• 11. Page 11 VOLUME 2 ISSUE 4India has the largest child population in the world. Almost 42% of India‘s totalpopulation is under 18 years of age. Earlier the cases were reported and tried inopen adult courts with adult‘s laws. Such trials were very humiliating for a child-victim of sexual offences. And so there is hope that this new law stipulates thesetting of special courts within a time-frame which enables the proper develop-ment of the child protecting his or her right to privacy and confidentiality. Thevictims are to be respected by every individual who are involved in the stages ofthe judicial process. By Arya Gopinath (I Yr MSW)Upcoming Conferences & WorkshopsMarch 2013 4th INTED2013 (7th International Technology, Education and Develop- ment Conference) Valencia, Spain 4th 5th World Congress on Womens Mental Health, Peru 5th International Research Conference on Environmental Issues and Waste Management (IRCEIWM) Bangkok, Thailand International Research Conference on Safety, Hazardous and Disas- ter Management (IRCSHDM) Bangkok, Thailand 7th Social Learning Boot Camp Washington, United States of America 9th 7th International Conference of Management and Behavioural Sci- ences - ―An Interdisciplinary Conference‖ Delhi/ Noida , India 6th PSPC - Poverty Alleviation and Social Protection Conference 2013 Bangkok, Thailand National Conference th 11 Infectious Diseases: Adult Issues in the Outpatient and Inpatient Set- “DISHAA 2013” tings-2013 Sarasota, United States of America On Disaster 14th Caring, Working, Living Sydney, Australia Management in Social 15th 2013 International Symposium on Business and Social Sciences work Education and (2013 ISBS) Tokyo, Japan Practice. The Creativity Workshop in Istanbul - March 15 - 21, 2013 Istanbul, Turkey on 19th April 2013 17th 2013 2nd International Conference on Social Science and Humanity - At Amrita School of ICSSH 2013 Macau, China Arts and Science. 2013 2nd International Conference on Language, Medias and Culture By Dept. of Social Work - ICLMC 2013 Macau, China 18th International Conference for Academic Disciplines (Las Vegas) Las Amrita University Vegas, United States of America Amritapuri, Kollam. 21st International Academic Conference in Orlando 2013 Orlando, United States of America 26th ICVWE13: International Conference on Virtual Words and Educa- tion Ottawa, Canada 28th The Third Asian Conference on Psychology and the Behavioral Sci- ences Osaka, Japan 30th National Conference On Environmental Sustainability And Society: The Growing Paradigm Shift (Ess - 2013) Guna, India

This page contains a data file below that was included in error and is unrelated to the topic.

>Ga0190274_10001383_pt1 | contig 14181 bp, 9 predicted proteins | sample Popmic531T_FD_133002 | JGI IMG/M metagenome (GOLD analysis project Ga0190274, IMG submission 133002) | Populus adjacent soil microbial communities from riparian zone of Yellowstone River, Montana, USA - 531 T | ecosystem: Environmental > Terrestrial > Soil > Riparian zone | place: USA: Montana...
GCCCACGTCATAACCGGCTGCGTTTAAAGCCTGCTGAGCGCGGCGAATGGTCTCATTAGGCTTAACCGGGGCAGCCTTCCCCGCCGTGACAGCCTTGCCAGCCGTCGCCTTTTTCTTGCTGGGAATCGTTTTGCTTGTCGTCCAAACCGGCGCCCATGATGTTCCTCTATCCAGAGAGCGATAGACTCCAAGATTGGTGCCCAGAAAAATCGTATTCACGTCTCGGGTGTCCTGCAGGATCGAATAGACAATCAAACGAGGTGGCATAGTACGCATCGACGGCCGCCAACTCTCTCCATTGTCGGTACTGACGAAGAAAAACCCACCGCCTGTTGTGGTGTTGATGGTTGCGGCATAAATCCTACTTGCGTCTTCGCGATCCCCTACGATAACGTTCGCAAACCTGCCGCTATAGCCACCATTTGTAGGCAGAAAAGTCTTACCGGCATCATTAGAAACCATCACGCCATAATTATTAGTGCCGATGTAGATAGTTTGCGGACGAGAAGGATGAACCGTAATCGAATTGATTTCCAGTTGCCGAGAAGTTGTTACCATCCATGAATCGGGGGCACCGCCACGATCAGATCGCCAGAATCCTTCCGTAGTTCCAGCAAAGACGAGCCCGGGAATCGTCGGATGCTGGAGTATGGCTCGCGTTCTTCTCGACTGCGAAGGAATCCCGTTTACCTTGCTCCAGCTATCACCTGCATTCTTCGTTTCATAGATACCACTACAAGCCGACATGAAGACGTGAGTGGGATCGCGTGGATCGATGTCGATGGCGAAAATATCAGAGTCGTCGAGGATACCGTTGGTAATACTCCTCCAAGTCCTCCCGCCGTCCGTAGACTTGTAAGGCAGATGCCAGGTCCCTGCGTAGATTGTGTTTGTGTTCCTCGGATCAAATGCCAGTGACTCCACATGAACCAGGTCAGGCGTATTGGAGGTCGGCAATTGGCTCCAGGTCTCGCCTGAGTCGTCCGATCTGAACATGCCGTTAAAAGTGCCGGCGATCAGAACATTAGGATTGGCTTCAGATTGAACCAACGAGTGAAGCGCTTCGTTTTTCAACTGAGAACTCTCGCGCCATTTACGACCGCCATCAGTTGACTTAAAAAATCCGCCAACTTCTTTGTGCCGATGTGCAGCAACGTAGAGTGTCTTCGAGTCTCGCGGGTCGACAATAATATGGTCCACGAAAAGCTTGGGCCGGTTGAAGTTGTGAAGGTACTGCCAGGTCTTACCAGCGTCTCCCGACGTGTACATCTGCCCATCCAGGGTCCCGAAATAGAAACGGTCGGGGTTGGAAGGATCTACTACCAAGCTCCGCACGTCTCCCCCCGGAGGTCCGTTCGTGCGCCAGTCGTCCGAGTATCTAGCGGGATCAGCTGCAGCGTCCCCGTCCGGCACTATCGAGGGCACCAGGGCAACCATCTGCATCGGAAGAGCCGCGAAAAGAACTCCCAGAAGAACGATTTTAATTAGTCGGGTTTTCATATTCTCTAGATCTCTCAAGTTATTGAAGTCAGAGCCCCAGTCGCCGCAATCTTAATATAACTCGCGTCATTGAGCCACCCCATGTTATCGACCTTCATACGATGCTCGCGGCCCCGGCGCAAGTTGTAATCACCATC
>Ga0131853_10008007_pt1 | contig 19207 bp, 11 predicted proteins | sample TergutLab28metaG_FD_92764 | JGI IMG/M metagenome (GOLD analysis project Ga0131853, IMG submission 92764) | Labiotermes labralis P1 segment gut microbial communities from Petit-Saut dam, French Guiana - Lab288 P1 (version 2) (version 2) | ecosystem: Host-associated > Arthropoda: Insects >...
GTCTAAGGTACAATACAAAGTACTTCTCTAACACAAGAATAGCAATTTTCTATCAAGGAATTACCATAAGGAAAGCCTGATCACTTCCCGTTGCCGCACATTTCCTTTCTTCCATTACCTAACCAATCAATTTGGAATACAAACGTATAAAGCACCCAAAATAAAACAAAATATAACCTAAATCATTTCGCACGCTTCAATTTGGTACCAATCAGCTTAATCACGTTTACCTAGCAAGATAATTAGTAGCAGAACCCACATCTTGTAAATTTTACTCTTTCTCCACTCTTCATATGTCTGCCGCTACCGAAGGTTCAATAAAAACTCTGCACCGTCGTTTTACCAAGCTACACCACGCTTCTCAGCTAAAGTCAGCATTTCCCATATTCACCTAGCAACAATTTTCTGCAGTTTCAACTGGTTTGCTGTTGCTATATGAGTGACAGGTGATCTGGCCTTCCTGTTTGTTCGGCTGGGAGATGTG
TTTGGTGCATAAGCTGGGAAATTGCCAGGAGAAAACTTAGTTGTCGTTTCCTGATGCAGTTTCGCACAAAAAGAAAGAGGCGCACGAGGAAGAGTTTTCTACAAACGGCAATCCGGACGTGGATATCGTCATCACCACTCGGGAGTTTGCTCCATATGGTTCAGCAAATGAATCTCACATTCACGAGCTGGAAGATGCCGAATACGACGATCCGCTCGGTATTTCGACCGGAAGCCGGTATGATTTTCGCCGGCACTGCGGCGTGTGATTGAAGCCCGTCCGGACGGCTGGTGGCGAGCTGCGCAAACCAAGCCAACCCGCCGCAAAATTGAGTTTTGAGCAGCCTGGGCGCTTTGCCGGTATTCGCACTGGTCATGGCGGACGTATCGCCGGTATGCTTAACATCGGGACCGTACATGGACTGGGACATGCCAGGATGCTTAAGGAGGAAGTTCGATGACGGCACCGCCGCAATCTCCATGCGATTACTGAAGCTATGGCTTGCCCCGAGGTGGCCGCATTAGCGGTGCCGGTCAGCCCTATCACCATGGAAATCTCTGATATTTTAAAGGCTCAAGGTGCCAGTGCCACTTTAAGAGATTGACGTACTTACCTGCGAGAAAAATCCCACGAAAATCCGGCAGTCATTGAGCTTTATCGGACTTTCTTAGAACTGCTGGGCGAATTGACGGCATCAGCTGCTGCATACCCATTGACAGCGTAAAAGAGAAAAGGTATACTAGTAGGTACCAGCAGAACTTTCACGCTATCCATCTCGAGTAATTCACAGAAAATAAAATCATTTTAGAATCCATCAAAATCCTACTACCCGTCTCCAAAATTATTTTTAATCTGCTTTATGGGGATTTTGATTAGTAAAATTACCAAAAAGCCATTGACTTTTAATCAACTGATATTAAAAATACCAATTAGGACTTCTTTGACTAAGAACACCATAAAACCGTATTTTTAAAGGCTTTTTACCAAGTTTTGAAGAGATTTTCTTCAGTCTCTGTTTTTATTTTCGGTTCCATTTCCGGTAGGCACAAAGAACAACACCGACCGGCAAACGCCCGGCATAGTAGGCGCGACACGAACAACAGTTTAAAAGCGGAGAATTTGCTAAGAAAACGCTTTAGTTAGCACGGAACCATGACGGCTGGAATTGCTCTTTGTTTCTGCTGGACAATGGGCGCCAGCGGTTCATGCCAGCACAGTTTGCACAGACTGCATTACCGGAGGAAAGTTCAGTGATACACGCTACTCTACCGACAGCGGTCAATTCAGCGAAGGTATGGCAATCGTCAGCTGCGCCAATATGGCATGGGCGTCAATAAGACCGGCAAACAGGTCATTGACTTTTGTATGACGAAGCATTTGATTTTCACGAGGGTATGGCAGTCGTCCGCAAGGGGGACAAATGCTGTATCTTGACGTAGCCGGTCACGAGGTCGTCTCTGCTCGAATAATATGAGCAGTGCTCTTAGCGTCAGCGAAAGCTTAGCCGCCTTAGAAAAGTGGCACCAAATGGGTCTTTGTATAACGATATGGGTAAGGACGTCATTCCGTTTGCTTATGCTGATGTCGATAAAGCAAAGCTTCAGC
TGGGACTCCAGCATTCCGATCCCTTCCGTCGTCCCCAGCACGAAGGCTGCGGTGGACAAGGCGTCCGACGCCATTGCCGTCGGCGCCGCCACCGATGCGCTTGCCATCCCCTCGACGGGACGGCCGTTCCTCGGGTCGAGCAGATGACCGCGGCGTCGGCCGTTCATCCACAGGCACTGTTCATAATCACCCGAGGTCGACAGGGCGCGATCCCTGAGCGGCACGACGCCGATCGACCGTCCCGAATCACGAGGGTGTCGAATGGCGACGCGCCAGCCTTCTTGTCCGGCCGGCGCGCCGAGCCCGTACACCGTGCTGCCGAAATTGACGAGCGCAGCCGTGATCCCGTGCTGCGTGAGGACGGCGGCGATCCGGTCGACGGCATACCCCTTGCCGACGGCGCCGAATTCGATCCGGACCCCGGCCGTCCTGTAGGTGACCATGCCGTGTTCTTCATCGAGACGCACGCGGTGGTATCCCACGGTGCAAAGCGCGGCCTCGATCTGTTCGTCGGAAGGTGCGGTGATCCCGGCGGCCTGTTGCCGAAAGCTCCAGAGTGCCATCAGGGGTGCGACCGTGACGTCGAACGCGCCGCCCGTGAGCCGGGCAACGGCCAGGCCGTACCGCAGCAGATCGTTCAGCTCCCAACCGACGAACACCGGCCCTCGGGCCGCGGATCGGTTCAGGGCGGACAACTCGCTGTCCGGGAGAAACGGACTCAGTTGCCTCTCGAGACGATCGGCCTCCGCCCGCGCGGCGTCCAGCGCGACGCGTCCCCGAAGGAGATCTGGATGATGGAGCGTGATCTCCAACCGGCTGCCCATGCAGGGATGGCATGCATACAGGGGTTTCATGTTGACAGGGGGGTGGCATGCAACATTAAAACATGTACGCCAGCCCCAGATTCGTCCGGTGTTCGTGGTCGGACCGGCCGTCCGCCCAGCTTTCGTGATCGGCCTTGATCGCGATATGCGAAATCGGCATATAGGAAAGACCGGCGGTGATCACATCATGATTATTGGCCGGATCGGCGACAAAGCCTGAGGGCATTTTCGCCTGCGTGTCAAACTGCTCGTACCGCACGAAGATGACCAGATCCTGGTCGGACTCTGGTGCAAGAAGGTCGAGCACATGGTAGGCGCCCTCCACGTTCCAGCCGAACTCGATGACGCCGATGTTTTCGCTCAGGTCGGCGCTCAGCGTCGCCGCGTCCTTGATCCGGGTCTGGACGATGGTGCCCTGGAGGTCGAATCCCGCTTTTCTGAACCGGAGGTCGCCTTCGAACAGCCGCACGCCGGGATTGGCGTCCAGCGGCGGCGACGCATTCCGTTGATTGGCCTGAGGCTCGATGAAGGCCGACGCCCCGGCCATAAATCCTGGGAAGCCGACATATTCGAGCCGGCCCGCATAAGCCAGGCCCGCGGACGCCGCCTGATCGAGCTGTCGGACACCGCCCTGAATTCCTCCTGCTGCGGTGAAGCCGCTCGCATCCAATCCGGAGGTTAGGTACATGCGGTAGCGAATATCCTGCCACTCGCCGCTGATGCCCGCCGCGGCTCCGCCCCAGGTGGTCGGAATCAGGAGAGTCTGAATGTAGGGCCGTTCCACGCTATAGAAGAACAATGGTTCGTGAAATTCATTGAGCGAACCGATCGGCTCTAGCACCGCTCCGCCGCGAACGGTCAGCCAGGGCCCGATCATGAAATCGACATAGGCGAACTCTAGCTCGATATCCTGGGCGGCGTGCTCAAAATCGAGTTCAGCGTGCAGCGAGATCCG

• 12. DISHAA Page 12Book Review - Hand Book of Psychiatric Social WorkThe rapid development in the field of mental with the demands and challenges of everyday and neuro-science has a very large The chapter 4 by Ms Vranda M N. andinfluence on the theories and the day to day Dr. M. Chandrashekar Rao on Life Skillspractice of psychiatric social work. Education gives an insight into the ten essential The f ir st ch a pt er - skills required for promotion of psychosocial ―psychiatric social work in health in children and adolescents. The focus of child and adolescent life skills programmes are usually on children and mental health field‖ by adolescent groups since they are in their forma- Dr.V.Indiramma, Ms tive age. This chapter also comments on the Kavitha Jangam and impact and the implementation of life skill educa- Ms Seema P.Uthaman tion as well. deals with the concept The fifth chapter-‗psychosocial care for marital and components of men- and family life‘ by – Dr.G.S. Uday Kumar, tal health. The various Ms. Jane Henry and Mr. Bino Thomas provides kinds of mental illness an overview on the different stages of family on found among this age the various kinds of intervention methods group and the interven- applied ,since family intervention is an essential tions taken in the affected part of psychiatric social work.areas, which includes life skills education, health Parenting is one of the highly valued social rolespromotion, sex education ,case work and group in all human localities and cultures. The 6th chap-work services etc. ter –parenting: A Psychiatric Social WorkThe need to create an outreach for children Perspective by Mr.Bino Thomas andespecially for the children in vulnerable sections Dr. G.S. Udayakumar explains to us the conceptincluding girls, children with disability and mental of parenting, the different dimensions of parentingillness. Childline is an organization which reaches etc. The chapter also comments that goodout to the need of such children. The second parenting practices can make the children good,chapter-‗childline services for troubled children in stable and responsible.the community‘ by Ms Chandramukhi and The next chapter – Group Work In PsychiatricDr G.S.Udayakumar gives an overview of the Social Work by Dr.Ameer Hamza, Dr.functioning , structure and the objectives of the D.Muralidhar and Mr. Imran Khan includes thechildline organization. principles of group work practice, the theoreticalChild abuse is a violation of basic human rights of models for the same and the scope of group worka child. The chapter-‗child abuse: psychiatric practice as well. The therapeutic factors includedsocial work interventions‘ by Ms. Kavitha Jangam in group work practice is also explained in theand Dr D.Muralidhar provides several definitions chapter.of child abuse, the causes leading to the same The chapter 8 – Strengths based approach inand the statistics based on the study conducted. social work practice in working with families withThe interventions of psychiatric social workers alcohol problems by Dr.D.Muralidhar andinclude multidisciplinary team approach , working Ms. Lakshmi Shankaran deals with the impact ofas resource person providing legal and alcoholism in parents on children resulting in risktherapeutic interventions. and vulnerability. The affect of alcoholism onLife skills are abilities for adaptive and positive various dimensions of family. functioning is alsobehavior that enable individuals to deal effectively discussed.